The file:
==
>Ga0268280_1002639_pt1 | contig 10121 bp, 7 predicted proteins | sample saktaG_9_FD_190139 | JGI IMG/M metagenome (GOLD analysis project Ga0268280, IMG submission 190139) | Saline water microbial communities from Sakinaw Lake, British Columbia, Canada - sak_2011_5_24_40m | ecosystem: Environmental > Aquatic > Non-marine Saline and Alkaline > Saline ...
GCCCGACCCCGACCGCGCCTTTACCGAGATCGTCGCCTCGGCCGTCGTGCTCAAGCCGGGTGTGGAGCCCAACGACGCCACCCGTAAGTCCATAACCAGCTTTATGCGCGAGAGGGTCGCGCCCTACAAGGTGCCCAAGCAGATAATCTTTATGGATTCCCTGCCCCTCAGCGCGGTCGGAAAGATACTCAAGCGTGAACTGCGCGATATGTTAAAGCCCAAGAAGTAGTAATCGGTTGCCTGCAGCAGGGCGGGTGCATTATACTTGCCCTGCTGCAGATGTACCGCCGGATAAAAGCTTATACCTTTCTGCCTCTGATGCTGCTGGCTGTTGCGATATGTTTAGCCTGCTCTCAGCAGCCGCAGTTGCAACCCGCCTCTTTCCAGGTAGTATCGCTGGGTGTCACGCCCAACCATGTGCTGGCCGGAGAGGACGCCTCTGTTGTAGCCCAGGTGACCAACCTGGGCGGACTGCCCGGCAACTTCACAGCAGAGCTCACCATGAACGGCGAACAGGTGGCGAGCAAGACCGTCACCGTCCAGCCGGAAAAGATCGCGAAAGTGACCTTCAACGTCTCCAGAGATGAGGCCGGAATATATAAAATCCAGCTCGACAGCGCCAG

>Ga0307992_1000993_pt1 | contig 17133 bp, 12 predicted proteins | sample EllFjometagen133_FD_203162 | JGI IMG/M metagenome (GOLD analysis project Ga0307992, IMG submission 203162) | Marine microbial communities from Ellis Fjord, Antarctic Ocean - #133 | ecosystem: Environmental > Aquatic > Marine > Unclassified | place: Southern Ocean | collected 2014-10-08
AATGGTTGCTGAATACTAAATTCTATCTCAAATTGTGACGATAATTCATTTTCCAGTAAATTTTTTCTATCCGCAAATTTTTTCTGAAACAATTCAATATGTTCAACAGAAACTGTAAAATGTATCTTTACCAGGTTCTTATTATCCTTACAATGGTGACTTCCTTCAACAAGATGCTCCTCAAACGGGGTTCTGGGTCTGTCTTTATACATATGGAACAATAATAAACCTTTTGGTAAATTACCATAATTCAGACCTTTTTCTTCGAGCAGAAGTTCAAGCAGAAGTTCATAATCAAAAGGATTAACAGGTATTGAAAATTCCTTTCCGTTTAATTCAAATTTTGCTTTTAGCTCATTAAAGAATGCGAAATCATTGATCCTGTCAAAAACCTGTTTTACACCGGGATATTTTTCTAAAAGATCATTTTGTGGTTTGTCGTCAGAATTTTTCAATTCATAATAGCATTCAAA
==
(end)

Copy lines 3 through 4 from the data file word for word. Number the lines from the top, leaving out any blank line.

>Ga0307992_1000993_pt1 | contig 17133 bp, 12 predicted proteins | sample EllFjometagen133_FD_203162 | JGI IMG/M metagenome (GOLD analysis project Ga0307992, IMG submission 203162) | Marine microbial communities from Ellis Fjord, Antarctic Ocean - #133 | ecosystem: Environmental > Aquatic > Marine > Unclassified | place: Southern Ocean | collected 2014-10-08
AATGGTTGCTGAATACTAAATTCTATCTCAAATTGTGACGATAATTCATTTTCCAGTAAATTTTTTCTATCCGCAAATTTTTTCTGAAACAATTCAATATGTTCAACAGAAACTGTAAAATGTATCTTTACCAGGTTCTTATTATCCTTACAATGGTGACTTCCTTCAACAAGATGCTCCTCAAACGGGGTTCTGGGTCTGTCTTTATACATATGGAACAATAATAAACCTTTTGGTAAATTACCATAATTCAGACCTTTTTCTTCGAGCAGAAGTTCAAGCAGAAGTTCATAATCAAAAGGATTAACAGGTATTGAAAATTCCTTTCCGTTTAATTCAAATTTTGCTTTTAGCTCATTAAAGAATGCGAAATCATTGATCCTGTCAAAAACCTGTTTTACACCGGGATATTTTTCTAAAAGATCATTTTGTGGTTTGTCGTCAGAATTTTTCAATTCATAATAGCATTCAAA